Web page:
Last week, Twitter CEO Jack Dorsey’s own Twitter account was hacked. The hacker posted numerous racist tweets. It obviously is shocking when the CEO of Twitter has his account hacked. I have reported to you in the past about numerous celebrities whose Twitter accounts were hacked and almost always it was because they failed to use dual factor authentication. More and more companies such as Facebook, Instagram, Twitter, Google, Tumblr, Yahoo, WhatsApp and others use dual factor authentication which most commonly works such that when your password is used to access your account, a special code is sent to your smartphone that must be used in order to complete access to the account. This provides dramatically enhanced security. Whenever you are able to use dual factor authentication for a particular website, account or app, you should take advantage of this. Some dual factor authentication protocols do not require it to be used when you are accessing the account from the computer or smartphone that you usually use, but only if the request to access the account comes from a different device. In the case of Jack Dorsey, he used dual factor authentication, however, it was able to be bypassed because the hackers gained access to his account by taking over his phone through SIM card swapping. SIM card swapping is a major problem. A Subscriber Identity Module, more commonly known as a SIM card, is an integrated circuit that stores information used to authenticate subscribers on mobile devices, such as a cell phone. The SIM card can be transferred between different devices, and often is, when people update into a newer cell phone. As more and more financial transactions, such as online banking, are now done through cell phones, identity thieves with access to their victims’ SIM cards are also increasingly becoming able to intercept security codes sent by text messages for online banking as part of dual factor authentication and thereby providing the identity thief with the opportunity to empty their victims’ bank accounts and cause other financial havoc.
Porting is the name for the crime where someone convinces your phone carrier to transfer your SIM card to a phone controlled by the criminal. They often do this by answering security questions after gathering information about you. To prevent someone from stealing access to your phone through porting, you should have a PIN added to your account so that no one can call your cell phone provider posing as you and ask to have your SIM card transferred. If Jack Dorsey had done this, his account would have been secure.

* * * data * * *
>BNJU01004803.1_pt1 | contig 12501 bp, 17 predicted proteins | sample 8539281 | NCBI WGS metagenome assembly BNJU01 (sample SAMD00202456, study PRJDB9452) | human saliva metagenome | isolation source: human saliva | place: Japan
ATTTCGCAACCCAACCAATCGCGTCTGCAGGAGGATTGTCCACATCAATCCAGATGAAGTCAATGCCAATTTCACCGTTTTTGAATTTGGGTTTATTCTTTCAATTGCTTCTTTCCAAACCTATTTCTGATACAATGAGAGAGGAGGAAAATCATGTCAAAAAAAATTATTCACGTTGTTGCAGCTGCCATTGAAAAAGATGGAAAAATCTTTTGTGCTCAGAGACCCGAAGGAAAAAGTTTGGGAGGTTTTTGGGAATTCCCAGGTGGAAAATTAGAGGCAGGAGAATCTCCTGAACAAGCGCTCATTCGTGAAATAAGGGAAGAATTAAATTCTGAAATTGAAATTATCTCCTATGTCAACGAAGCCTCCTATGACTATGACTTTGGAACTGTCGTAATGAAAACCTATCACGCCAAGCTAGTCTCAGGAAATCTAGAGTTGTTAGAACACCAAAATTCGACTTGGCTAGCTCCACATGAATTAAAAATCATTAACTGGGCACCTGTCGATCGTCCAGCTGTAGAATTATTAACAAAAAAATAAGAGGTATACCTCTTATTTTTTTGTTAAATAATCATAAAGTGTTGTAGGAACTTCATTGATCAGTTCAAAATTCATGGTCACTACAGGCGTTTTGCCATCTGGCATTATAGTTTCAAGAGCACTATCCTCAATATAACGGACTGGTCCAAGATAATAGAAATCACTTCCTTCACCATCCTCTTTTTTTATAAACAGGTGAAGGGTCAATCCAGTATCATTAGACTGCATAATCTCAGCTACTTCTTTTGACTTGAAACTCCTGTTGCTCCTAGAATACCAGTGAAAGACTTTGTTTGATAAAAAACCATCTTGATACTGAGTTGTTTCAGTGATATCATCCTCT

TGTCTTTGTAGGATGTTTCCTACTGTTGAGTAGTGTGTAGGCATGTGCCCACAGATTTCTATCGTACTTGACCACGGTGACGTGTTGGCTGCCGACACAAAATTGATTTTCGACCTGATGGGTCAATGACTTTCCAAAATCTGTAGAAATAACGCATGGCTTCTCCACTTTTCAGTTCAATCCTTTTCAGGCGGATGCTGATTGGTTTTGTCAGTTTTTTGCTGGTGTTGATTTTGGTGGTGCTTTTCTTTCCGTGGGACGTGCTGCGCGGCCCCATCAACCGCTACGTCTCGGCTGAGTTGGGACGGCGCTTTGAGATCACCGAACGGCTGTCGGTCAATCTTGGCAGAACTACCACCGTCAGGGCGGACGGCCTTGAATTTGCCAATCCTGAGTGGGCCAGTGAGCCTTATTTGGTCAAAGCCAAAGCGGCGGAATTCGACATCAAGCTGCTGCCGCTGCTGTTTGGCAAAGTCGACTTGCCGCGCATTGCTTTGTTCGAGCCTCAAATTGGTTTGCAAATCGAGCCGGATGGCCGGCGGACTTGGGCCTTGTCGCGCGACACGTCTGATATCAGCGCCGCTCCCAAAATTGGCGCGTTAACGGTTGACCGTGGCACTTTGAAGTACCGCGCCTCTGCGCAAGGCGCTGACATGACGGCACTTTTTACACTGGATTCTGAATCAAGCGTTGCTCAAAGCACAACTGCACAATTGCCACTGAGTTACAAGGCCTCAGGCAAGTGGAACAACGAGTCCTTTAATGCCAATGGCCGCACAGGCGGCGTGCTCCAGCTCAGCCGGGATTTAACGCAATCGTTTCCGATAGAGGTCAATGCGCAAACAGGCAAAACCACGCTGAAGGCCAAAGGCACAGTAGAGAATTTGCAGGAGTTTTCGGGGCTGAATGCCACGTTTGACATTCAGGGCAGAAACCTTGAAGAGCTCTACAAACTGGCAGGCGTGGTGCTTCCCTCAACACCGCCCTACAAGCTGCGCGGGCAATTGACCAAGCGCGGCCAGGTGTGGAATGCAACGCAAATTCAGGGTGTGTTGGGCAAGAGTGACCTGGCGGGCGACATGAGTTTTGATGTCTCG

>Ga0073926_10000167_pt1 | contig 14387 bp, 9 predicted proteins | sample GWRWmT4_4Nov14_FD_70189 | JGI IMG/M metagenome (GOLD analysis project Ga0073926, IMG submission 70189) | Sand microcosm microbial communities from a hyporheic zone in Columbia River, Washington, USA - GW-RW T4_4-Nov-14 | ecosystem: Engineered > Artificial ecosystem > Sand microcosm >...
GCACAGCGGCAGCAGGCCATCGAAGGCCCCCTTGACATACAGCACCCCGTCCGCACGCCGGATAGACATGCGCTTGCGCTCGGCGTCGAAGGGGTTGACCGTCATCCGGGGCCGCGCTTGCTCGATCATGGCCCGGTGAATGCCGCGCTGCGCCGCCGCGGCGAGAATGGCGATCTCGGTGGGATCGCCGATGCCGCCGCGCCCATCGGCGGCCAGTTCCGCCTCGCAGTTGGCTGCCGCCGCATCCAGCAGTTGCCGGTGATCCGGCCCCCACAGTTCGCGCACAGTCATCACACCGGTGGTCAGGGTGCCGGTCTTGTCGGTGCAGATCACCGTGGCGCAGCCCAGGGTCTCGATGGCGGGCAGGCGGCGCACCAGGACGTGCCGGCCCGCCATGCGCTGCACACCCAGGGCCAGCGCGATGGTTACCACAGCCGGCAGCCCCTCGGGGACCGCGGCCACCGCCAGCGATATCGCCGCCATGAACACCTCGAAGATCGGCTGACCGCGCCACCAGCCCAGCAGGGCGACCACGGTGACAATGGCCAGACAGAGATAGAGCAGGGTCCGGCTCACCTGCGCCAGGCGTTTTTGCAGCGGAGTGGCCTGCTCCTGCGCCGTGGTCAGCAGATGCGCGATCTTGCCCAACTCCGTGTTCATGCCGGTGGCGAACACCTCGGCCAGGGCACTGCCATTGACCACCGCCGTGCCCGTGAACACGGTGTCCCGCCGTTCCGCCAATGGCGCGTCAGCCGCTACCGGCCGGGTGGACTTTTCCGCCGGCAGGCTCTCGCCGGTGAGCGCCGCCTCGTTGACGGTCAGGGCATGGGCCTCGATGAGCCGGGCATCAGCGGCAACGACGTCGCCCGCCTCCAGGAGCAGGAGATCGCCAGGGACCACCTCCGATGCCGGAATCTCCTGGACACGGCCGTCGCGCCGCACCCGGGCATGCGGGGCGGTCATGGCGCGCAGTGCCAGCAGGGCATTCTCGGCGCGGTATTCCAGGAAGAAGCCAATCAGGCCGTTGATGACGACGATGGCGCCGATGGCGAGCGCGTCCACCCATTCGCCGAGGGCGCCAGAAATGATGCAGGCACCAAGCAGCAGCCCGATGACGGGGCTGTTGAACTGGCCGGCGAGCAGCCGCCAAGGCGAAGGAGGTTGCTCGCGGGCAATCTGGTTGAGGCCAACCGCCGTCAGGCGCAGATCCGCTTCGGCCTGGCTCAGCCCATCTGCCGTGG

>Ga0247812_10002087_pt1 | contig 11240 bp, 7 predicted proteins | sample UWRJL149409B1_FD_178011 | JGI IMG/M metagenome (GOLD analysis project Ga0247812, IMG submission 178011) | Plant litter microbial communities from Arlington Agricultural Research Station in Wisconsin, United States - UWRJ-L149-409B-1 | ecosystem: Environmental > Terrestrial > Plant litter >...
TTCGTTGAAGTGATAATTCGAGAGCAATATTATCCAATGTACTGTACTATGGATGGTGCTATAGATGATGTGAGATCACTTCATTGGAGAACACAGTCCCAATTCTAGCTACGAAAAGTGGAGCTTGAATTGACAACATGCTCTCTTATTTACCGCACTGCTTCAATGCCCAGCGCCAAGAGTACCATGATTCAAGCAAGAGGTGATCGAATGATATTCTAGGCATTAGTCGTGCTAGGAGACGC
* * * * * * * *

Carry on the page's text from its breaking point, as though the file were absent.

The first step to protecting your Twitter account from being hacked is to set up dual factor authentication. Here is the link to information about setting up dual factor authentication for your Twitter account. https://help.twitter.com/en/managing-your-account/two-factor-authentication
The best thing you can do to protect your SIM card from porting is to set up a PIN or password to be used for access to your mobile service provider account. This will help prevent a criminal from calling your carrier posing as you and convincing your mobile carrier to swap your SIM card to the criminal’s phone merely by providing personal identifying information or answering a security question.
AT&T will allow you to set up a passcode for your account that is different from the password that you use to log into your account online. Without this passcode, AT&T will not swap your SIM card. Here is a link with instructions as to how to set up the passcode. https://www.att.com/esupport/article.html#!/wireless/KM1051397?gsi=9bi24i
Verizon enables customers to set up a PIN or password to be used for purposes of authentication when they contact a call center. Here is a link with information and instructions for setting up a PIN with Verizon. https://www.verizonwireless.com/support/account-pin-faqs/
T-Mobile will allow you to set up a passcode that is different from the one you use to access your account online. This new passcode is used when changes to your account are attempted to be made such as swapping a SIM card. This code will not only protect you from criminals attempting to call T-Mobile and swap your SIM card, but will also prevent someone with a fake ID from making changes to your account at a T-Mobile store. Here is a link to information and instructions for adding a new passcode to your account. https://www.t-mobile.com/customers/secure
Sprint customers can establish a PIN that must be provided when doing a SIM swap, in addition to merely answering a security question, the answer to which may be able to be learned by a clever identity thief. Here is a link to information about adding a PIN to your Sprint account. https://www.sprint.com/en/support/solutions/account-and-billing/update-your-pin-and-security-questions-on-sprint-com.html
You also may want to consider protecting your dual factor authentication from being threatened by a SIM swap by using a dual factor authentication app such as Google Authenticator which is not tied to your cell phone. Here is a link with more information about Google Authenticator. https://support.google.com/accounts/answer/1066447?hl=en&ref_topic=2954345
If you are not a subscriber to Scamicide.com and would like to receive daily emails with the Scam of the day, all you need to do is to go to the bottom of the initial page of www.scamicide.com and click on the tab that states “Sign up for this blog.”